Religious Liberty vs. Anti-Discrimination: Toward a ‘Political Settlement’

Anderson and Girgis warn against a ‘progressive Puritanism’ that attempts to ‘coerce conscientious dissenters to live by the majority’s views.’

The authors’ thought-provoking essays, presented in a point-counterpoint format, broadly address religious liberty, tolerance, and discrimination, providing a valuable framework from which to assess public policy as it relates to these questions in the context of intimate matters including marriage, sex, and child rearing.

 

In a new book, three scholars make the argument that a pluralistic society can be both pragmatic and principled.

Thanks to the work of three young American scholars, a new and invaluable primer is the latest tool helping to make sense of the country’s current culture wars. In Debating Religious Liberty and Discrimination, John Corvino, Ryan T. Anderson, and Sherif Girgis boldly tackle the ongoing legal and cultural battles in which matters of faith and fairness appear opposed and poised to further divide an already divided nation.

The authors’ thought-provoking essays, presented in a point-counterpoint format, broadly address religious liberty, tolerance, and discrimination, providing a valuable framework from which to assess public policy as it relates to these questions in the context of intimate matters including marriage, sex, and child rearing.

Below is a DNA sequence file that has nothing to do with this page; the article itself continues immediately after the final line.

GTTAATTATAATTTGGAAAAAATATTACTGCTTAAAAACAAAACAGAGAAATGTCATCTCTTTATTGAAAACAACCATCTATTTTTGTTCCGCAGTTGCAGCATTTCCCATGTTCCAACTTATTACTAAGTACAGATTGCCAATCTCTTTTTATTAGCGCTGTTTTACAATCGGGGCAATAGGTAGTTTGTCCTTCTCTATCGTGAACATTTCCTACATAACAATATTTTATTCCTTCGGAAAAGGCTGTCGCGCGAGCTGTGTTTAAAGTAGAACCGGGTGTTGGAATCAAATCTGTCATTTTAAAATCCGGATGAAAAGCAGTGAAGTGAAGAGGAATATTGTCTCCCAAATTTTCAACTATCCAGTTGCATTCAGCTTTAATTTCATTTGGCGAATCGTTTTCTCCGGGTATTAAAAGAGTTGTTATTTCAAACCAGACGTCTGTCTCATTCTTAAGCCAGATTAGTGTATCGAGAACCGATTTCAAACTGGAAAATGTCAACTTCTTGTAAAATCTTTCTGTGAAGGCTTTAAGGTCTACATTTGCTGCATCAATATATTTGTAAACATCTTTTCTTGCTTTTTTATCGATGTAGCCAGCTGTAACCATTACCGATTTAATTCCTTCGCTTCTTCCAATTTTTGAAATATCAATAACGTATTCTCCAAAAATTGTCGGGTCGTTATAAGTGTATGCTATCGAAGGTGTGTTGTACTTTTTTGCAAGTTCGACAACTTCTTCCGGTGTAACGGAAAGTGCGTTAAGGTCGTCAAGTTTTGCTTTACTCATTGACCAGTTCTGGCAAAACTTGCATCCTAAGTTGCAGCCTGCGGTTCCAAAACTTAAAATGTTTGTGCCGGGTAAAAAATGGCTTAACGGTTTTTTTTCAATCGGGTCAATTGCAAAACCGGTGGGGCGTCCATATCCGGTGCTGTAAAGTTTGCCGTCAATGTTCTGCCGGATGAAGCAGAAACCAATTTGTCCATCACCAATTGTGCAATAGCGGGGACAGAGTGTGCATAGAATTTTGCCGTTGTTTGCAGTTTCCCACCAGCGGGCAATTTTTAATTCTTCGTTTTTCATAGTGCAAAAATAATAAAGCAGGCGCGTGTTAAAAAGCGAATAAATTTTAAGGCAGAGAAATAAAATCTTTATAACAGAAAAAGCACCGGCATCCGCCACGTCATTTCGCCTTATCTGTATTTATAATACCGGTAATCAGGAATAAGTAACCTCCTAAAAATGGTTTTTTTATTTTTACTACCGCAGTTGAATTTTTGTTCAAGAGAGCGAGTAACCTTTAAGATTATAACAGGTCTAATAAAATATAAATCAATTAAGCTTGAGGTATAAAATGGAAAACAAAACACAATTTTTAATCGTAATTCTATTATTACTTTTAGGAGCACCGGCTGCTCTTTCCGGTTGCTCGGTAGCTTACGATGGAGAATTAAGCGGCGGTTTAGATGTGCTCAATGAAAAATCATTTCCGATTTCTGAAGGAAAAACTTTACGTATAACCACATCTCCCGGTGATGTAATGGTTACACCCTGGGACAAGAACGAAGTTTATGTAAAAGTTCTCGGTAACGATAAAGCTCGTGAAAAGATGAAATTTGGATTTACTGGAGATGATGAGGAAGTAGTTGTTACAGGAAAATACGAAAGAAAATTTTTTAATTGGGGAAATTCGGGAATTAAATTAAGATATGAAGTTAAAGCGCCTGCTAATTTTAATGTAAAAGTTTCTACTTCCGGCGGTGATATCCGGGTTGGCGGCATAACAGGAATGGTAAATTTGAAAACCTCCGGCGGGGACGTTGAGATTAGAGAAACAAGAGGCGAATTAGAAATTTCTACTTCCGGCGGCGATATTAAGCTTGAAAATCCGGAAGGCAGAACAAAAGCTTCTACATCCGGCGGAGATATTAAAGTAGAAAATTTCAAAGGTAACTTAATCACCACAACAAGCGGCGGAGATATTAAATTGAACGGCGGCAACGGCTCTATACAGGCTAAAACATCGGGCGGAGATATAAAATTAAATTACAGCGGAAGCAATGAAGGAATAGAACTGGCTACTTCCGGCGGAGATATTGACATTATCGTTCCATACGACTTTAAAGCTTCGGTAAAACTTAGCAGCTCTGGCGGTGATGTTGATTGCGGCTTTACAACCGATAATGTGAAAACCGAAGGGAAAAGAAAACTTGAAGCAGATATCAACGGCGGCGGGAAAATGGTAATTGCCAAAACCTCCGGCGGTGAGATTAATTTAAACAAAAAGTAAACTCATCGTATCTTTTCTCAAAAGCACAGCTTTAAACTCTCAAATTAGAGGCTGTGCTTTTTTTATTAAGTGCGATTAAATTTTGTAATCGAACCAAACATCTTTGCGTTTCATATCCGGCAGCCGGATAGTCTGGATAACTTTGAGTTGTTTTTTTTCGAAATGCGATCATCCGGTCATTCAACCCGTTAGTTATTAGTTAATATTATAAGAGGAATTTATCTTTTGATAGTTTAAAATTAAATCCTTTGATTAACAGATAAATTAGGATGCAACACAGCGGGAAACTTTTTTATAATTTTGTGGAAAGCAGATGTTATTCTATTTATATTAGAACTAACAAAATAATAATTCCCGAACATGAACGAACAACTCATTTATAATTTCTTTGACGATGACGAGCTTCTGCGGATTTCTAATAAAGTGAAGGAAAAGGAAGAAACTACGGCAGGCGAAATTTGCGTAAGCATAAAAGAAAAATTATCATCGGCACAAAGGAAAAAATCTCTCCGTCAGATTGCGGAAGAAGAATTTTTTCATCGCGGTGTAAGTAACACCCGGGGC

The book begins with an important introduction to our country’s history of religious freedom and to how the “close connection between civil liberties, religious liberties, and limits on government power is reflected in the combination of rights reinforced by the First Amendment.” Readers are reminded, for example, that the First Amendment’s religion clauses and guarantees of freedom of speech, press, assembly, and petition were designed and are still meant to “work together.”

The essays address recent federal and state legislation that sets standards for when the government can impinge on freedom of religion. The authors note that the Supreme Court relied on one such law, the federal Religious Freedom Restoration Act (RFRA), in its Hobby Lobby and Little Sisters of the Poor decisions, in which it struck down the contraception mandate of the Affordable Health Care Act in the case of objecting privately held corporations and religious institutions.

The authors had finished their book before the Supreme Court’s decision last month in Trinity Lutheran v. Comer. There the Court held that the exclusion of a church from a public benefit solely because it is a church is “odious to our Constitution” and therefore cannot stand. (Although the printing press outpaced precedent in this case, that hardly diminishes the book’s overall value.)

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